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Correlative Analysis of Genetic Alterations and Everolimus Benefit in Hormone Receptor-Positive, HER2-Negative Advanced Breast Cancer: Results From BOLERO-2

Hortobagyi, Gabriel and Chen, David and Piccart, Martine and Rugo, Hope and Burris , Howard and Pritchard, Kathleen and Campone, Mario and Noguchi, Shinzaburo and Perez, Alejandra and Deleu, Ines and Shtivelband, Mikhail and Masuda, Norikazu and Dakhil, Shaker and Anderson, Ian and Robinson, Douglas and He, Wei and Garg, Abhishek and Mcdonald Iii, Earl and Derti, Adnan and Bitter, Hans and Huang, Alan and Taran, Tetiana and Bachelot, Thomas and Lebrun, Fabienne and Lebwohl, David and Baselga, Jose (2015) Correlative Analysis of Genetic Alterations and Everolimus Benefit in Hormone Receptor-Positive, HER2-Negative Advanced Breast Cancer: Results From BOLERO-2. Journal of Clinical Oncology, 34 (5). pp. 419-426. ISSN 0732-183X1527-7755


To explore the genetic landscape of tumors from patients enrolled in the BOLERO-2 trial to identify potential correlations between genetic alterations and efficacy of everolimus treatment. The BOLERO-2 trial has previously demonstrated that adding everolimus to exemestane prolonged progression-free survival (PFS) by greater than twofold in patients with hormone receptor-positive, human epidermal growth factor receptor-2–negative advanced breast cancer previously treated with nonsteroidal aromatase inhibitors.

Next-generation sequencing was used to analyze genetic status of cancer-related genes in 302 archival tumor specimens from patients representative of the BOLERO-2 study population. Correlations between the most common somatic alterations and degree of chromosomal instability, and treatment effect of everolimus were investigated.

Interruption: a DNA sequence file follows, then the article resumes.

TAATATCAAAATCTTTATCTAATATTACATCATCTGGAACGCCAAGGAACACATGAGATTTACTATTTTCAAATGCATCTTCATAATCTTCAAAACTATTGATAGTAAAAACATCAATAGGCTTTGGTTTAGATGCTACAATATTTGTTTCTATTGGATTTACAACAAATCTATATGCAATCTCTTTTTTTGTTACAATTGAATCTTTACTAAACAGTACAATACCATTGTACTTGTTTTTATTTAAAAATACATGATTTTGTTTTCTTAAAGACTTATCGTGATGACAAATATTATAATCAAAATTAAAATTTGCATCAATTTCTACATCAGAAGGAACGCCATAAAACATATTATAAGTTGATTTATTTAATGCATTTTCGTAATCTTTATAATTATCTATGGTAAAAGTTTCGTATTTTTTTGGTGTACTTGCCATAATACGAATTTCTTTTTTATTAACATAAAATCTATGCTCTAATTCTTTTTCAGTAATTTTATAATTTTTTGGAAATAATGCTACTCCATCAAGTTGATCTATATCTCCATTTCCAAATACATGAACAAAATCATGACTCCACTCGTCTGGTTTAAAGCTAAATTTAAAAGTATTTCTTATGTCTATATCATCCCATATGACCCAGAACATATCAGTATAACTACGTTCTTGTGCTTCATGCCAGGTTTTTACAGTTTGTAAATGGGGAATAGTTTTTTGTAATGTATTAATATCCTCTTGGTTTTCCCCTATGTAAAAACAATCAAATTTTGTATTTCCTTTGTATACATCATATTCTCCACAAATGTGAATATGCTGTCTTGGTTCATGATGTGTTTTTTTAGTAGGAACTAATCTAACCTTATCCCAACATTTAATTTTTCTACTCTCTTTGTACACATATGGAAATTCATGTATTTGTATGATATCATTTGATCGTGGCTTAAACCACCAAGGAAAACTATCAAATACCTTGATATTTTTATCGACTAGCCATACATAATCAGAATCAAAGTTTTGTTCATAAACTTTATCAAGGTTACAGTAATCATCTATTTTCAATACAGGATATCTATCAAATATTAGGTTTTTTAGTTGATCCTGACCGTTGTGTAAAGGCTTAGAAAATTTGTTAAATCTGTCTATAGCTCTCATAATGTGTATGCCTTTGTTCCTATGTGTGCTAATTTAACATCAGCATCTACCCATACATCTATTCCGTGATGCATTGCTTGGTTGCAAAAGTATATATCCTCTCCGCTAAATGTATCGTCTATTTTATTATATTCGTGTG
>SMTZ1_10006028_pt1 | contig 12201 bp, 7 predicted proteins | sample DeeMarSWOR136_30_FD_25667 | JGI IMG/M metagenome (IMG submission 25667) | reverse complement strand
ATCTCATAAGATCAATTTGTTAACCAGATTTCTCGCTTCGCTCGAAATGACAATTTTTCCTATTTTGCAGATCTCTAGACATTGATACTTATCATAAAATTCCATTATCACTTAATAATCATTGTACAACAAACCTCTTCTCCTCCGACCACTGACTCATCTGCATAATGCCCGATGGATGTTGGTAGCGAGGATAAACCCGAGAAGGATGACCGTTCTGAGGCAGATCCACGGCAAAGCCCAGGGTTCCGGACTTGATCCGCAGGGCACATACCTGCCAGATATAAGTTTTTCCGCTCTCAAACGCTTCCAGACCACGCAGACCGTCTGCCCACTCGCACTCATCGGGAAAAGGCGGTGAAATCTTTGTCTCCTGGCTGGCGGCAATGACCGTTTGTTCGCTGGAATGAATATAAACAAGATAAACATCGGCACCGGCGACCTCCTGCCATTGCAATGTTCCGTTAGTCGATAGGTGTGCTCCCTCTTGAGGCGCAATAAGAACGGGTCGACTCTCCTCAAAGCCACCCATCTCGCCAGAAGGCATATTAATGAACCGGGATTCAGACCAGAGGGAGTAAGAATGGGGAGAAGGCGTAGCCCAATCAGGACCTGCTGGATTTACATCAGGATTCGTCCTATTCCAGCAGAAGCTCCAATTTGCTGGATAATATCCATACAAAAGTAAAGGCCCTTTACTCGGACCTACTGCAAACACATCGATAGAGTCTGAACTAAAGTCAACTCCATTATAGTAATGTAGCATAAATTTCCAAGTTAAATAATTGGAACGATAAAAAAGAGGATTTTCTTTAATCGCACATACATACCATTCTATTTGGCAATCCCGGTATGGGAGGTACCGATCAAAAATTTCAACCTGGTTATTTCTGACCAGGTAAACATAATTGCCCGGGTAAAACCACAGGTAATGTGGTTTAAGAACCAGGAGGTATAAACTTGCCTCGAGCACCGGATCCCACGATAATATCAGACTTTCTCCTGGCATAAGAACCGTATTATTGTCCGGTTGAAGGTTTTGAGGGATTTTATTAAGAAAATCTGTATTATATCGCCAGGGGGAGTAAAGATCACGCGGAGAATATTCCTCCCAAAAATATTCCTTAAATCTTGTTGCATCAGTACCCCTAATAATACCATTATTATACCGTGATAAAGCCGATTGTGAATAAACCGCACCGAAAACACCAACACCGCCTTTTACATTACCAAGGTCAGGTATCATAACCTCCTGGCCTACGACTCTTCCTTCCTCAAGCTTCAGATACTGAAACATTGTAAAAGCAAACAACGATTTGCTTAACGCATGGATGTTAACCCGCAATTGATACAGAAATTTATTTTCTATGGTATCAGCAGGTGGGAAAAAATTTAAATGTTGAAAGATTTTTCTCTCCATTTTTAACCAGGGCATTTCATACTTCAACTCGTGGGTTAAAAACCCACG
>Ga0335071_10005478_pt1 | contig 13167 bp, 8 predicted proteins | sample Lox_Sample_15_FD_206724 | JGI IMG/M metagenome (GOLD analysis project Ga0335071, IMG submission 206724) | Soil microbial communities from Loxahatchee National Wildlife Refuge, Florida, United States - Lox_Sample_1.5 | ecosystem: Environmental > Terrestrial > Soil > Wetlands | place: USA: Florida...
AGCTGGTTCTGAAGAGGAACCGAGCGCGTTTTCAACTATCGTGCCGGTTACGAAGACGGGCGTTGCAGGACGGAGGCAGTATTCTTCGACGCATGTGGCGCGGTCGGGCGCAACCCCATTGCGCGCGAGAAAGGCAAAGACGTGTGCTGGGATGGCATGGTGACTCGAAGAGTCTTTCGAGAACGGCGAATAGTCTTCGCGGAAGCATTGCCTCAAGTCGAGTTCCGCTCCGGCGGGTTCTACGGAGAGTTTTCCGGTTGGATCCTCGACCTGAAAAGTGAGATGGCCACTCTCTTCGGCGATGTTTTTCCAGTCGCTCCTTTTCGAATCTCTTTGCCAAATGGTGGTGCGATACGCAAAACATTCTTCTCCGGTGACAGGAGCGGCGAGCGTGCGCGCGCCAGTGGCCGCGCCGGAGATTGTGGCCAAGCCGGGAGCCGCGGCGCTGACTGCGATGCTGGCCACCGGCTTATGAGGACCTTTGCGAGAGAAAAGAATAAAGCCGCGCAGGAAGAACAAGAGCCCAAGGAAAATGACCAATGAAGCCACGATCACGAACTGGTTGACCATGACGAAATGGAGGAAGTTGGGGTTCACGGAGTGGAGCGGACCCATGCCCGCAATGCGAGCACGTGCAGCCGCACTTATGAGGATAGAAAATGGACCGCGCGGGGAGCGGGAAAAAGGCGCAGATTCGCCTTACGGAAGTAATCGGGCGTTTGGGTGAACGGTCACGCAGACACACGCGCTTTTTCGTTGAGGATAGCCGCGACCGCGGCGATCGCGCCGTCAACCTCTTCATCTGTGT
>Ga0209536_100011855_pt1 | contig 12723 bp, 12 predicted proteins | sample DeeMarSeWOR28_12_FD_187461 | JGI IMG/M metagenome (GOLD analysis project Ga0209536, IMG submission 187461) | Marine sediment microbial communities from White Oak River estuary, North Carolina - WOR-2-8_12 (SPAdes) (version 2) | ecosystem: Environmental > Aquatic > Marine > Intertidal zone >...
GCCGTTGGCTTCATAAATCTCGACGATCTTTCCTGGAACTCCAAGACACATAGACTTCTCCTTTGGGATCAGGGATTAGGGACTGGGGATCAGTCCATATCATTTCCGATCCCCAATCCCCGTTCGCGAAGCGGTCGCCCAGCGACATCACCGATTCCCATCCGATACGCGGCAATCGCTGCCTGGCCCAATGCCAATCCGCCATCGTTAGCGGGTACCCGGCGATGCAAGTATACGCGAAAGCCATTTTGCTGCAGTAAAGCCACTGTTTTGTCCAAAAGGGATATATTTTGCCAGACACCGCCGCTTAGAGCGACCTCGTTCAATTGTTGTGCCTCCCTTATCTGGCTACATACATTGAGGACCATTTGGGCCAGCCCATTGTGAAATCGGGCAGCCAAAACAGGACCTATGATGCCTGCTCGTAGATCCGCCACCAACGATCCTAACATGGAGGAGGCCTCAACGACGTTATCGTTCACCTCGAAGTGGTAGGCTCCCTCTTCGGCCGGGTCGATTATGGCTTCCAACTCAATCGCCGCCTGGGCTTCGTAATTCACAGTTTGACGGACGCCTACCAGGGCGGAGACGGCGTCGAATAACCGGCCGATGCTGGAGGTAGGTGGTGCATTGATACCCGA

Progression-free survival benefit with everolimus was maintained regardless of alteration status of PIK3CA, CCND1, and TP53 genes or the pathways of which they are components. However, quantitative differences in everolimus benefit were observed between patient subgroups defined by the mutation locations in PIK3CA (exon 20 and other exons). In addition, the degree of chromosomal instability correlated with treatment efficacy in the everolimus arm.

The data suggest that adding everolimus to exemestane results in marked prolongation of PFS in postmenopausal women with hormone receptor-positive breast cancer whose tumors have limited chromosomal instabilities and abnormalities in potentially compensatory signaling pathways controlling growth/survival, cell-cycle progression, or DNA damage/repair. (Funded by Novartis; BOLERO-2 number, NCT00863655.)

Item Type: Article
Keywords: Clinical trial, Biomarker, Next Generation Sequencing, Targeted Sequencing, Everolimus, ER+/HER2- Breast Cancer, Chromosomal instability, Signaling pathway
Date Deposited: 12 Oct 2016 00:45
Last Modified: 12 Oct 2016 00:45


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